Nevertheless, She Lifted: A Feminist Revisionist History of ExerciseHistorians in the News
tags: feminism, womens history, Fitness, exercise
Let’s Get Physical: How Women Discovered Exercise and Reshaped the World by Danielle Friedman. G.P. Putnam’s Sons, 352 pages.
IN THE LATE 1950s, Bonnie Prudden, a fitness instructor and researcher who played a key role in the establishment of the President’s Council on Youth Fitness, led an exercise program at a Westchester women’s prison. The program was advertised with posters in the prison cafeteria reading “Be Slim and Sophisticated” and “Your Secret Weapon: A Lovely, Lissome Figure.” The prison superintendent thought of exercise as a way to keep unruly women in line—she hoped the program would help prevent riots.
Danielle Friedman’s new book Let’s Get Physical traces the recent history of women’s fitness in the United States, primarily through a series of biographical sketches of women who, like Prudden, have shaped that history. Each chapter centers on a woman, or several, who pioneered a major fitness trend in a given decade. The first chapter focuses on Prudden, detailing her research on children’s fitness, her many popular books promoting exercise for women, her prison program and its accompanying New York Times coverage, and her TV show. Later chapters focus on Lotte Berk, the originator of the barre workouts that emerged in the 1960s, and, of course, Jane Fonda’s ’80s aerobics.
Friedman’s lively anecdotes about these women and their early followers are fun to read. The book presents a dynamic cast of characters, many of whom are little-known now, like Lisa Lyon, a bodybuilder who posed for Playboy and was profiled by Eve Babitz in Esquire (Babitz wrote that she had a “perfect little Bardot-Ronstadt face”); or Janice Darling, an instructor at Jane Fonda’s original workout studio who was one of the few Black fitness instructors of the era and who credited her fitness routine with helping her recover from an accident that broke both her legs and severed a muscle in one eye. It’s fun, too, to gawk at the now obviously ridiculous sexism many of them faced. Friedman writes, for instance, that for decades women were discouraged from exercising because it was believed that too much exercise could make their uteruses fall out.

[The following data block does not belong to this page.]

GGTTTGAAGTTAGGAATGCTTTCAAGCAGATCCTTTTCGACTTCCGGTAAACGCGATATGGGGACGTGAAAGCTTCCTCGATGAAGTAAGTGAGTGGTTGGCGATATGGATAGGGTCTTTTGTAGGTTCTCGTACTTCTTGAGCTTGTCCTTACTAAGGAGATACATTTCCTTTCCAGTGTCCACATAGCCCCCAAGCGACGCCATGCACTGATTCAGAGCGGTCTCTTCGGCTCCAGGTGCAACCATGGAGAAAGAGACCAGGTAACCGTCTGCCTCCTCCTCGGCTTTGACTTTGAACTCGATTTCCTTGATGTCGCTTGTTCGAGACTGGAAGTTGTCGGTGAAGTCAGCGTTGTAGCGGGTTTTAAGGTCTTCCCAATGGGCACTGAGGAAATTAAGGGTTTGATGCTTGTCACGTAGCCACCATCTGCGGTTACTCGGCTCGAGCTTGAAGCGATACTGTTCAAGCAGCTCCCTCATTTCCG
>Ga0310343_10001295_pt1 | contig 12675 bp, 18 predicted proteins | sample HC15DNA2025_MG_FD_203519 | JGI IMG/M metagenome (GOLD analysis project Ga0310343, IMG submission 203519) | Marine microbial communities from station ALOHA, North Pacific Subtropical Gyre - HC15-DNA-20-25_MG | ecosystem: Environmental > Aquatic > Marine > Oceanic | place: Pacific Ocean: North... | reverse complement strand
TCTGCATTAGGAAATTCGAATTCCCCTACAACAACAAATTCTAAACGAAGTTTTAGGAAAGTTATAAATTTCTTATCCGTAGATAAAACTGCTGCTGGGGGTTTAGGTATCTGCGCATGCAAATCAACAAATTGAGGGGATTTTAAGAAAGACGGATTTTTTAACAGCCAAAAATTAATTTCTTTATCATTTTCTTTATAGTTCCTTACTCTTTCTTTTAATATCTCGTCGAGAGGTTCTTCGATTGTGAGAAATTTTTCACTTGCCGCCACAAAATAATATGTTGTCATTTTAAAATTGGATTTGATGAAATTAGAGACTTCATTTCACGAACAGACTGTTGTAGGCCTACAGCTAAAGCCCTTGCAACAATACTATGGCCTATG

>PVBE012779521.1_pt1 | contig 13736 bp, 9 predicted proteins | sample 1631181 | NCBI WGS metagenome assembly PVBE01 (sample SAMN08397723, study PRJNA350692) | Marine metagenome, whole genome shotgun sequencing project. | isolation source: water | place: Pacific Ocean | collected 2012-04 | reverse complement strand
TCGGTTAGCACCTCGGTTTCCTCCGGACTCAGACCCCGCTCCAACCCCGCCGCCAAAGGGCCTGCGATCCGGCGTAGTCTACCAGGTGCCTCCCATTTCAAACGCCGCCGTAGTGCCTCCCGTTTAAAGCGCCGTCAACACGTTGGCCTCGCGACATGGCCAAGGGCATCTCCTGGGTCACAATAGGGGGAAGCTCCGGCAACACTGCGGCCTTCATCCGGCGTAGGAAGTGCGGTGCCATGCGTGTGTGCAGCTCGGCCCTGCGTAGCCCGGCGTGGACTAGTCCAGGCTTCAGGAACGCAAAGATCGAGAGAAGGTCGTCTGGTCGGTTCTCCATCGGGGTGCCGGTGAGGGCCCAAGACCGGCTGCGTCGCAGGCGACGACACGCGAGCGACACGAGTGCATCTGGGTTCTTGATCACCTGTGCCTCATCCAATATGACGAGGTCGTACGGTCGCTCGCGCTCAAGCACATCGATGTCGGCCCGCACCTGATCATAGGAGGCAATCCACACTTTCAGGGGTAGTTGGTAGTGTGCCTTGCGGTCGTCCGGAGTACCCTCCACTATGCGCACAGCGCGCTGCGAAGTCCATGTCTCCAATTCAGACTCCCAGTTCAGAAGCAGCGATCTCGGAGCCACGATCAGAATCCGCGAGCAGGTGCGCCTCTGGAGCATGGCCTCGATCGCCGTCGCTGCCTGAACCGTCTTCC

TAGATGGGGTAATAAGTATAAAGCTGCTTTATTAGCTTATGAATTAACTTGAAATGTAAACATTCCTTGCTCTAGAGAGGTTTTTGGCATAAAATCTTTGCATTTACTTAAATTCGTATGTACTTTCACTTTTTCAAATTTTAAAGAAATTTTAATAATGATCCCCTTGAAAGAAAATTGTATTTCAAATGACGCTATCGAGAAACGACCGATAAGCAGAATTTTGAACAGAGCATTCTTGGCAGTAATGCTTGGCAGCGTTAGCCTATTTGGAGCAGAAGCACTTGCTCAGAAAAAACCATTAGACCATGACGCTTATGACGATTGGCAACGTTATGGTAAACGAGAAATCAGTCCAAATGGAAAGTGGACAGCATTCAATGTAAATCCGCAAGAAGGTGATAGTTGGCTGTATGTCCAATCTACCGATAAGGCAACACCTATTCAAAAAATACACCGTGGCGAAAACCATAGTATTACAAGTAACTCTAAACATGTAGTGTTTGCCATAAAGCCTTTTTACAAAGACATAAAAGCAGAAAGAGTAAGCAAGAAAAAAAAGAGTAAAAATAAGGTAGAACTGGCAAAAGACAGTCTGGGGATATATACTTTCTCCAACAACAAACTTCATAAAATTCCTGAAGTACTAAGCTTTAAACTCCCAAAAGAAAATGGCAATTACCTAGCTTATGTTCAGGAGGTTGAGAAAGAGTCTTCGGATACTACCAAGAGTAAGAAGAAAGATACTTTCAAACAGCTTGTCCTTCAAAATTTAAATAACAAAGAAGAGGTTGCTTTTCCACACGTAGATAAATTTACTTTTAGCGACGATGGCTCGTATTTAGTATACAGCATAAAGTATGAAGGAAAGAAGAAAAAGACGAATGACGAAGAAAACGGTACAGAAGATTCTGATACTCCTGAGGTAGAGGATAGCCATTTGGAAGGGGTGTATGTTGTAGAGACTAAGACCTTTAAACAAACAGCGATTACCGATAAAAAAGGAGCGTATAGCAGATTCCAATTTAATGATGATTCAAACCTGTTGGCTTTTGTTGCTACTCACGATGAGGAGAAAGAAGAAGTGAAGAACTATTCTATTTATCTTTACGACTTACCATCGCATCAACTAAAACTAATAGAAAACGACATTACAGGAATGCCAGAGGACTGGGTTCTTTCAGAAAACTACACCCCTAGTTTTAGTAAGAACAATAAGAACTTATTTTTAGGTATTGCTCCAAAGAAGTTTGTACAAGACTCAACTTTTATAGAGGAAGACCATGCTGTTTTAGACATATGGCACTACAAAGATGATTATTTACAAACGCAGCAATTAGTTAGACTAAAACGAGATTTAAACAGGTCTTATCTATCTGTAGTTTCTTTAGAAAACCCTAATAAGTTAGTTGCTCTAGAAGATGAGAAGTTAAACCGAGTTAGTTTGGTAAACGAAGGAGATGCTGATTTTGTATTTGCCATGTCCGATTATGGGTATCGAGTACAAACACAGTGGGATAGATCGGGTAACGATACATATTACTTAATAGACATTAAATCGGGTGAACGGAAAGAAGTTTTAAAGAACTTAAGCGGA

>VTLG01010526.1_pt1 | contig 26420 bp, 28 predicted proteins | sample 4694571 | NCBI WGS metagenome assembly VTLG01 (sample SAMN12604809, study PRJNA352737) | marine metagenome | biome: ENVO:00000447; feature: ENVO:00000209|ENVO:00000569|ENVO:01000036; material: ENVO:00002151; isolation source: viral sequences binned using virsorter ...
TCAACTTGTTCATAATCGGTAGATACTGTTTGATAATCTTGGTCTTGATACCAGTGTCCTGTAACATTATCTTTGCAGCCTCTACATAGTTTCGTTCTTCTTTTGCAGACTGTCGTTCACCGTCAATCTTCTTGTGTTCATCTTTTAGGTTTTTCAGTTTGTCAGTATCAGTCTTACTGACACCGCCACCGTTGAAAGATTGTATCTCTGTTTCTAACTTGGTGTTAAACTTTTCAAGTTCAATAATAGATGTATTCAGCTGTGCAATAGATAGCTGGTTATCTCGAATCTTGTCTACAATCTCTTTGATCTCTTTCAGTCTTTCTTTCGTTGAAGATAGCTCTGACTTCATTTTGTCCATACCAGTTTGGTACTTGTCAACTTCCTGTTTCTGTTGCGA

Friedman clearly views the telling of this history as a feminist project. As she writes, “American women’s fitness history is more than a series of misguided ‘crazes.’ It’s the story of how women have chosen to spend a collective billions of dollars and hours in pursuit of health and happiness. In many ways, it’s the story of what it has meant to be a woman over the past seven decades.” She is right that exercise is a significant concern for many women, and so there is a feminist stake in refusing to dismiss or overlook its history. But the fact that there is a compelling feminist argument for studying the history of women’s fitness does not make that history, in and of itself, feminist—something Friedman’s book struggles to grasp.
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